A northeast Texas man was set to receive a lethal injection Thursday for the slayings of an elderly couple found brutally beaten and stabbed in their home.
Larry Wooten was condemned to death for the September 1996 killings of 80-year-old Grady Alexander and his 86-year-old wife, Bessie.
The Alexanders were beaten with a cast iron skillet and a pistol, stabbed and had their throats slit and heads almost severed. Prosecutors said Wooten robbed the couple, taking their savings of $500, so he could buy cocaine.
The 51-year-old would be the 17th inmate executed this year in the nation’s most active death penalty state.
Wooten said he didn’t kill the couple, for whom he formerly worked doing odd jobs. He claimed he went to their home in Paris, located about 105 miles northeast of Dallas, found the bodies and fled. Wooten had at one time been married to the couple’s niece.
But DNA evidence, including blood found on the Alexanders’ kitchen floor and matched to Wooten, helped convict him. A pair of Wooten’s pants stained with Grady Alexander’s blood also were found near an area where Wooten had bought drugs around the time of the murders.
“I don’t want to be executed. But Texas is going to do what they’re going to do,” Wooten said in an interview last month.
Wooten’s attorneys said his appeals have been exhausted.
“I don’t anticipate anything more being filed on his behalf,” Robin Norris, Wooten’s appellate attorney, said Thursday.
The U.S. Supreme Court earlier this month refused to consider Wooten’s appeal. On Tuesday, the Texas Board of Pardons and Paroles rejected a plea to commute his sentence to life in prison.
Kerye Ashmore, a former Lamar County district attorney who prosecuted the case, called Wooten a “scary guy” with a history of violence, including a prior conviction for assaulting an elderly woman after breaking into her home. He also was a person of interest in the murder of another elderly woman in Paris who was killed a couple of weeks before the Alexanders, Ashmore said.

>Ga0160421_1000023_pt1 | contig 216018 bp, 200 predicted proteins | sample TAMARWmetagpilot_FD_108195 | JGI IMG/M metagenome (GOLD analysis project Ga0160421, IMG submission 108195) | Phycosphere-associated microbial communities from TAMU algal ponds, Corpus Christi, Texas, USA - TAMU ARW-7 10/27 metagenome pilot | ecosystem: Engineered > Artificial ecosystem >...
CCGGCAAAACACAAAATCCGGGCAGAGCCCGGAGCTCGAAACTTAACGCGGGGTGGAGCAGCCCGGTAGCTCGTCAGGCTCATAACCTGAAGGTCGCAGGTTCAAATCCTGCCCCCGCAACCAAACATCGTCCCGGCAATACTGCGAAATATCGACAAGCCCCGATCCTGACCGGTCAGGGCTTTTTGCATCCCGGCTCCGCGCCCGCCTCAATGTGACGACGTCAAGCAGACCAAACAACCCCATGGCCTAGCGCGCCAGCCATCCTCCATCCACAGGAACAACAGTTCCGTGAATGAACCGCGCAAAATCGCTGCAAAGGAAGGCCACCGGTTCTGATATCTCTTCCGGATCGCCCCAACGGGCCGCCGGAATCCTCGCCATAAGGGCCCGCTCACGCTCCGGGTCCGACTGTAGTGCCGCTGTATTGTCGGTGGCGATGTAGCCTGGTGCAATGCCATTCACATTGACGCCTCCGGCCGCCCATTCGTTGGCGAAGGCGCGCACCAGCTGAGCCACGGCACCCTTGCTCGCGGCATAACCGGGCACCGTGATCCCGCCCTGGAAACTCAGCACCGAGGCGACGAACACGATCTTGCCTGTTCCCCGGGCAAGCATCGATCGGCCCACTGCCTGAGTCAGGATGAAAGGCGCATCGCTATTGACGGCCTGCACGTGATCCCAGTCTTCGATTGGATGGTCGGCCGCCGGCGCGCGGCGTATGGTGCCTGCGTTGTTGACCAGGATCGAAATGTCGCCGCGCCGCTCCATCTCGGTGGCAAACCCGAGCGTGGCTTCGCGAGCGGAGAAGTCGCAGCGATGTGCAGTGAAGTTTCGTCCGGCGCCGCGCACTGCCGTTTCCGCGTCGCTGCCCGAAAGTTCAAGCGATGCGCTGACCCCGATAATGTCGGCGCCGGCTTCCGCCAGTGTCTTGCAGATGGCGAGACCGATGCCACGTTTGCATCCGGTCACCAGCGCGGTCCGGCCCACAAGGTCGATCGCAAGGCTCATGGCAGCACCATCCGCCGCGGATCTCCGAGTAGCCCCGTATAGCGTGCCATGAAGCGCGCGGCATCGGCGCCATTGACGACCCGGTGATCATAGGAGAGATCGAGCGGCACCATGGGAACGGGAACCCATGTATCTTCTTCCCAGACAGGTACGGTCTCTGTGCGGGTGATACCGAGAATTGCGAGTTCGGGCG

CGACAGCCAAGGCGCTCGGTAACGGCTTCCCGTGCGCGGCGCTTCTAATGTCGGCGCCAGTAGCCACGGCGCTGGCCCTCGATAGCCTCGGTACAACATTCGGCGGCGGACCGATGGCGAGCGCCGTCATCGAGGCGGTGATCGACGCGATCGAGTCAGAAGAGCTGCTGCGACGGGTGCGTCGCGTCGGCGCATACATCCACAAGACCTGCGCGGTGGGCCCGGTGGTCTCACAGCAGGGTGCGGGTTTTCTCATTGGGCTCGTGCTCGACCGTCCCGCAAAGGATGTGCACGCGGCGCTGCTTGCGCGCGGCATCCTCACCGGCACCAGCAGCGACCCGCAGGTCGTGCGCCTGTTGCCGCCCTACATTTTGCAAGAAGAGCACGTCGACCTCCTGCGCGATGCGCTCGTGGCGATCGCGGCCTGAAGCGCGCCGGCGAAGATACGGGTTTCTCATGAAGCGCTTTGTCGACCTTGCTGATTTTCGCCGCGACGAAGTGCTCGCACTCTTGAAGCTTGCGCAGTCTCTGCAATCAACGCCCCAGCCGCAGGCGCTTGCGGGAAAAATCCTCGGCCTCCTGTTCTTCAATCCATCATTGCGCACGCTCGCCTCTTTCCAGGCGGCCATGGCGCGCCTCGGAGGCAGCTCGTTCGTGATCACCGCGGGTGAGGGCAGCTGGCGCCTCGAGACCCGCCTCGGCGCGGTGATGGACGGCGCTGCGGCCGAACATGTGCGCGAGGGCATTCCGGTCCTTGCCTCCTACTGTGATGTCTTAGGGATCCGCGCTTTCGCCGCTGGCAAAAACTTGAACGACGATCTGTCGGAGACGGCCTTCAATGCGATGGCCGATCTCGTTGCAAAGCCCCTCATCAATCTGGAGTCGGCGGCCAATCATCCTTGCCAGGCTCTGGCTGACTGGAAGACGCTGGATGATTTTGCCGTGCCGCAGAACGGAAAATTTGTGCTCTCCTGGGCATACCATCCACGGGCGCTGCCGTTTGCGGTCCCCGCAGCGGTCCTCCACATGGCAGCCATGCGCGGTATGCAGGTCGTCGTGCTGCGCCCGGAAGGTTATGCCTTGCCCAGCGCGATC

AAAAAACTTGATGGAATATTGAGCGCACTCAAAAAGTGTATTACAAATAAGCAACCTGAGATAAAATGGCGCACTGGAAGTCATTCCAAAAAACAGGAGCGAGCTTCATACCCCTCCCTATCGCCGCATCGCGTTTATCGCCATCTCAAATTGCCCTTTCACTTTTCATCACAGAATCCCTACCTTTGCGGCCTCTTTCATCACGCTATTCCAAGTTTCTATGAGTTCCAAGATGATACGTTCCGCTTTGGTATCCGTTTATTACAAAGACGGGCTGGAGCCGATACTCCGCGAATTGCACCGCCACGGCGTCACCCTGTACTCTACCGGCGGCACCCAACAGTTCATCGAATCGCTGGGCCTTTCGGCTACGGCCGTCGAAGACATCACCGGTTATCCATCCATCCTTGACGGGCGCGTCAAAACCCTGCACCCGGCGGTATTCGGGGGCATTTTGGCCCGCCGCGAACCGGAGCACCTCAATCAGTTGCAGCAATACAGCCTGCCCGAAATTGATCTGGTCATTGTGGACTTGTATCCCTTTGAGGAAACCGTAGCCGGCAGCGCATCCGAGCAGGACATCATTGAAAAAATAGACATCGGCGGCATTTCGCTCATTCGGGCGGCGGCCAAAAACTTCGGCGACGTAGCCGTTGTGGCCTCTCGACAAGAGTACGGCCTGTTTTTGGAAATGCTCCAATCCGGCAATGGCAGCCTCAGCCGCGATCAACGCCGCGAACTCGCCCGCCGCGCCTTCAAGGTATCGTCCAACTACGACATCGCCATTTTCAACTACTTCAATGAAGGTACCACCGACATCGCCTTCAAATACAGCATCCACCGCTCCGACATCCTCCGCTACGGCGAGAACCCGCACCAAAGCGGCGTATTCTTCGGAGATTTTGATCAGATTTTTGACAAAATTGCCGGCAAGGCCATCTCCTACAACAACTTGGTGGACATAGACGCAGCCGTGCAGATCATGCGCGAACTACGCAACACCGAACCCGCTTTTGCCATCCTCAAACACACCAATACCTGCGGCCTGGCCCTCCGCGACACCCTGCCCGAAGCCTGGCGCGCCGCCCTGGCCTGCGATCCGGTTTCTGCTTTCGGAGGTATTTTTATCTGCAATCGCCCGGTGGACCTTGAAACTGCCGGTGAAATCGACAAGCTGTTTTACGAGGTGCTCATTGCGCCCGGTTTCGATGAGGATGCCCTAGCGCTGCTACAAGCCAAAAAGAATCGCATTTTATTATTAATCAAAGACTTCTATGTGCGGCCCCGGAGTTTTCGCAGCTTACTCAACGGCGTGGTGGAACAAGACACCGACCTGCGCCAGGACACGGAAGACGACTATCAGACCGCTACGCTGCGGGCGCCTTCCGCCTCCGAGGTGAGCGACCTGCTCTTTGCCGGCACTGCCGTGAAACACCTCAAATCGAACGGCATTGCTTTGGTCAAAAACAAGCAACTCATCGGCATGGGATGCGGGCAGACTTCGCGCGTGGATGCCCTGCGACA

“If you are going to have a death penalty, this is the kind of people you want to have the death penalty for,” said Ashmore, now the first assistant district attorney in nearby Grayson County.
In his appeal to the Supreme Court, Wooten’s attorneys argued he wouldn’t have turned down a plea bargain if he knew about additional DNA evidence that didn’t become available until after his trial began.
Wooten turned down a plea agreement of life in prison after DNA experts working for his trial attorneys believed the blood evidence didn’t reliably connect him to the crime. But after the trial began, additional lab results showed the DNA evidence was stronger than originally thought, Wooten’s appeals said.
Ashmore said he never misrepresented the strength of the DNA evidence.
The 5th U.S. Circuit Court of Appeals in March ruled both sides are at risk in a plea offer and there’s no constitutional right to a plea bargain.
In prior appeals, Wooten had claimed he should not be executed because he is mentally retarded. But his claim was denied as tests put his IQ between 77 and 84. An IQ of 70 is considered the threshold for mental impairment.